Searching for Vietnamese Noodles Phogeddabout finding a decent noodle shop in D.C.

Broth of Fresh Air: Wagshal’s approximation of the classic Vietnamese soup.
Darrow Montgomery

My pho and I are engaged in a battle of wits, and the soup is winning.

I’m sitting at the counter at Saigon Bistro near Dupont Circle and, per my usual routine, I’m dipping my stubby little soup spoon into the broth to test it. This is at least the fourth time I’ve slurped pho at Saigon, and, I have to say, no two bowls here have ever tasted the same. I had one that barely tripped my taste buds and another that was so thick with big fatty bubbles you would have thought the chef had melted a stick of butter into the broth.

But none of my previous bowls could have prepared me for my current one. What I’m experiencing right now is, well, pain. My tongue is seriously irritated, and it’s not the irritation of, say, a pepper or an acid because no obvious flavor accompanies the sensation, save perhaps the slightest hint of beef underneath what feels like a raw chemical burn.

I mount a number of frontal assaults on my soup. First I add hoisin, which just gives the irritation a sweet edge. Then I improvise and dribble in some of the nuoc mam sauce that accompanied my shrimp toast, which only intensifies the sweetness without reducing the burn. Finally, in an admitted act of madness, I squirt a few flaming-red lines of Sriracha into the broth, which qualifies my bowl, I decide upon tasting, as a Superfund site. Ultimately, I surrender to my radioactive bowl, which lies there, barely half-empty.

When it comes to pho in the District proper, I’m definitely a bowl-half-empty kind of guy. A year ago at this time, I wouldn’t even have bothered with this topic. But recently a few places have started teasing Washingtonians with the promise of good Vietnamese noodle soup within the city’s borders, eliminating the need to shlep out to Falls Church or Wheaton or some other rung on the District’s outer orbit, where the best pho parlors languish.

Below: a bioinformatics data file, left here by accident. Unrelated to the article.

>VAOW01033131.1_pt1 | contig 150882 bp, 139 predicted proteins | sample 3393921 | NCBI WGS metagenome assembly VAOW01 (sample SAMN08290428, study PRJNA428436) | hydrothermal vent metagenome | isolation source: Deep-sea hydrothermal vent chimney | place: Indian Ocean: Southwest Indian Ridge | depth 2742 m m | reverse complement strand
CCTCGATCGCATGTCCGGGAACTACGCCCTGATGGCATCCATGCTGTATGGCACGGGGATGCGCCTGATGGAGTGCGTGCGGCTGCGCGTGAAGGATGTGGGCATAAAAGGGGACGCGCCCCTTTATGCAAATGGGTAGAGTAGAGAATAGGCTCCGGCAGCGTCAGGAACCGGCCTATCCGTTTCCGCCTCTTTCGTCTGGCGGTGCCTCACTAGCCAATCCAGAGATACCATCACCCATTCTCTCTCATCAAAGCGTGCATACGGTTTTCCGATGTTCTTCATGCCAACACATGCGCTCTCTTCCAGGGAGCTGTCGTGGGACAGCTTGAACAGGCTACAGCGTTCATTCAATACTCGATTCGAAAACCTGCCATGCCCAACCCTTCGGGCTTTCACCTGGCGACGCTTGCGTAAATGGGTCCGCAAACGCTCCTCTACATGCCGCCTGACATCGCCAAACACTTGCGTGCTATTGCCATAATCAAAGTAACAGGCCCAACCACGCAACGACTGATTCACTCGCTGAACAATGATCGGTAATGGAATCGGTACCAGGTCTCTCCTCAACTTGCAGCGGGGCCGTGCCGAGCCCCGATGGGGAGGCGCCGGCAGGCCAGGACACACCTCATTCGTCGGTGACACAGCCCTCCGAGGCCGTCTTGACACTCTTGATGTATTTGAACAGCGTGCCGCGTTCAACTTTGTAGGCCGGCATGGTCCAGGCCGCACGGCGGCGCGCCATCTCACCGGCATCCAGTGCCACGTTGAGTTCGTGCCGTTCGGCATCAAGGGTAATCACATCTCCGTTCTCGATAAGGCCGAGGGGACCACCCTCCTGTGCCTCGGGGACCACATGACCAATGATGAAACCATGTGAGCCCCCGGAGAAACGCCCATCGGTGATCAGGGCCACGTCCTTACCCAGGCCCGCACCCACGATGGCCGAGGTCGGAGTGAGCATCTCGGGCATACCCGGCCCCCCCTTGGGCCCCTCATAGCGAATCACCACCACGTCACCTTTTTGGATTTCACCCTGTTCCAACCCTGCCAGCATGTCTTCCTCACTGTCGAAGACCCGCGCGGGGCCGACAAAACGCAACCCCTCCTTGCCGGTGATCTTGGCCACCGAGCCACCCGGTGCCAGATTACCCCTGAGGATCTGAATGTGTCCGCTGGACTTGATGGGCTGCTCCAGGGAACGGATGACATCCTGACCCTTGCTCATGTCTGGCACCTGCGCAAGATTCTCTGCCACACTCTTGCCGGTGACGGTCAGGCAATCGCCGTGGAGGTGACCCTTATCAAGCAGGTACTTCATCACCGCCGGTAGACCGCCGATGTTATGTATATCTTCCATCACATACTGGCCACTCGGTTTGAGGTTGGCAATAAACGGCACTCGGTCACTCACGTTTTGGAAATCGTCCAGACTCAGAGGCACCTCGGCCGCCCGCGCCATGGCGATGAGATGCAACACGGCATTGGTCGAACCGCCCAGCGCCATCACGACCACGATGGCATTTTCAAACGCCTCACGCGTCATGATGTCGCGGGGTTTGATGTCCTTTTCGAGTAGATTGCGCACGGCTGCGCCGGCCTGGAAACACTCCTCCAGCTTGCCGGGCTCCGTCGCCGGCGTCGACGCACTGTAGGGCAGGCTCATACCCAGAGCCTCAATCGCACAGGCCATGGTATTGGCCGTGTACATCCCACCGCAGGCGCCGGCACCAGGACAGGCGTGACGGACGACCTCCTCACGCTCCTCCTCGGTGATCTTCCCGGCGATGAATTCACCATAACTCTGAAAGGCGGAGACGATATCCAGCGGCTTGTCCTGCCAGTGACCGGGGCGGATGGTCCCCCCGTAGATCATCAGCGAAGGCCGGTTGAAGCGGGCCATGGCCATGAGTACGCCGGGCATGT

Saigon Bistro, you could argue, isn’t even the biggest tease among them. That honor goes to Pho 14 in Columbia Heights, which the Prince of Petworth started blogging about in January. His first post, featuring a photo of the then unopened restaurant and two virtually content-free paragraphs, drew a whopping 62 responses. Readers immediately ratcheted up their expectations with comments such as: “Hubba hubba! Can’t wait! I’m speechless…,” and “OMG,” which the commenter repeated 30 times.

No pho parlor could live up to those expectations, let alone one based in the District. There’s a reason, after all, our city hasn’t been awash in noodle shops, and it boils down (if you’ll pardon the pun) to economics. D.C.’s pricey retail locations make it almost impossible for restaurateurs to focus exclusively on Vietnamese noodle soups, like they do at Pho 50 in Falls Church or the small Pho 75 chain. Customers will shell out only so much for a bowl of broth with beef and veggies, no matter how good it is.

“It is harder, because the rent is higher [in D.C.] compared to any other area,” says Michael Tran, manager at Saigon Bistro, which is the first restaurant opened by Luna Howard, a hair salon owner in Dupont. “If you do pho only and nothing else, it’s kind of hard to survive.”

Which helps explain why both Saigon Bistro and Pho 14 offer more than soup. Of the two, Saigon Bistro has the more extensive menu, a rather substantial survey of Vietnamese cuisine from spring rolls to vermicelli dishes to clay pots. Pho 14’s offerings, by contrast, are more limited even though, aside from the soup, it peddles rolls, vermicelli bowls, and a small line of banh mi sandwiches. All of which sounds great, of course, until you realize how painstaking it is just to produce a fragrant bowl of pho.